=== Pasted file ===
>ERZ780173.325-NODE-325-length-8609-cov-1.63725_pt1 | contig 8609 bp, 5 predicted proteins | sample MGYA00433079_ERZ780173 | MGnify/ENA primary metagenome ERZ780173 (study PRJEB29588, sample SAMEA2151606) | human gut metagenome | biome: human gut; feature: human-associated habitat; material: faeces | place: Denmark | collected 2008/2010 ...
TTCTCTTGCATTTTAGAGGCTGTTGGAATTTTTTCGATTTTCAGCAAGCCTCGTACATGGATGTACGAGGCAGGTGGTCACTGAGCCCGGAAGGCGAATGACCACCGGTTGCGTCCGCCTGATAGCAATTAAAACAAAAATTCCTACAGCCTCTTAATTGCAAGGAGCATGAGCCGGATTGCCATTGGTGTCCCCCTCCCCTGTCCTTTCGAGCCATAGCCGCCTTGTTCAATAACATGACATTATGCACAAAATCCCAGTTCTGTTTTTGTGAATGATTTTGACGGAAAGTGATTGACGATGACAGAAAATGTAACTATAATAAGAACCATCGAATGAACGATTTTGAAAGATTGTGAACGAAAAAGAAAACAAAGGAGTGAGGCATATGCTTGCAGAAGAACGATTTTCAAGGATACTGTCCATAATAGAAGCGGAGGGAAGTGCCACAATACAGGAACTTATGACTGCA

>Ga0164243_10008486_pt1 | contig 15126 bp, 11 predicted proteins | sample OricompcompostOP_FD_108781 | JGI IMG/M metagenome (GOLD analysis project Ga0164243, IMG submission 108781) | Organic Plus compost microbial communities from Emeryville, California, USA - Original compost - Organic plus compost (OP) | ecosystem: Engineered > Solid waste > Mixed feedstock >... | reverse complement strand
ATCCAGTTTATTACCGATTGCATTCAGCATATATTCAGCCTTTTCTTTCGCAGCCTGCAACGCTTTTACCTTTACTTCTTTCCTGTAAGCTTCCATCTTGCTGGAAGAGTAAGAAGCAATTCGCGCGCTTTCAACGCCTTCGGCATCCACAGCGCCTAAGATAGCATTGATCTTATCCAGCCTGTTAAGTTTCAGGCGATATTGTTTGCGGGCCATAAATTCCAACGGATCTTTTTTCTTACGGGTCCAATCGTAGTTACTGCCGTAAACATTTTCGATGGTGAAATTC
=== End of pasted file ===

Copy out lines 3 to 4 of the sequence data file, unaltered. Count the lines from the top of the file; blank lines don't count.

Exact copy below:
>Ga0164243_10008486_pt1 | contig 15126 bp, 11 predicted proteins | sample OricompcompostOP_FD_108781 | JGI IMG/M metagenome (GOLD analysis project Ga0164243, IMG submission 108781) | Organic Plus compost microbial communities from Emeryville, California, USA - Original compost - Organic plus compost (OP) | ecosystem: Engineered > Solid waste > Mixed feedstock >... | reverse complement strand
ATCCAGTTTATTACCGATTGCATTCAGCATATATTCAGCCTTTTCTTTCGCAGCCTGCAACGCTTTTACCTTTACTTCTTTCCTGTAAGCTTCCATCTTGCTGGAAGAGTAAGAAGCAATTCGCGCGCTTTCAACGCCTTCGGCATCCACAGCGCCTAAGATAGCATTGATCTTATCCAGCCTGTTAAGTTTCAGGCGATATTGTTTGCGGGCCATAAATTCCAACGGATCTTTTTTCTTACGGGTCCAATCGTAGTTACTGCCGTAAACATTTTCGATGGTGAAATTC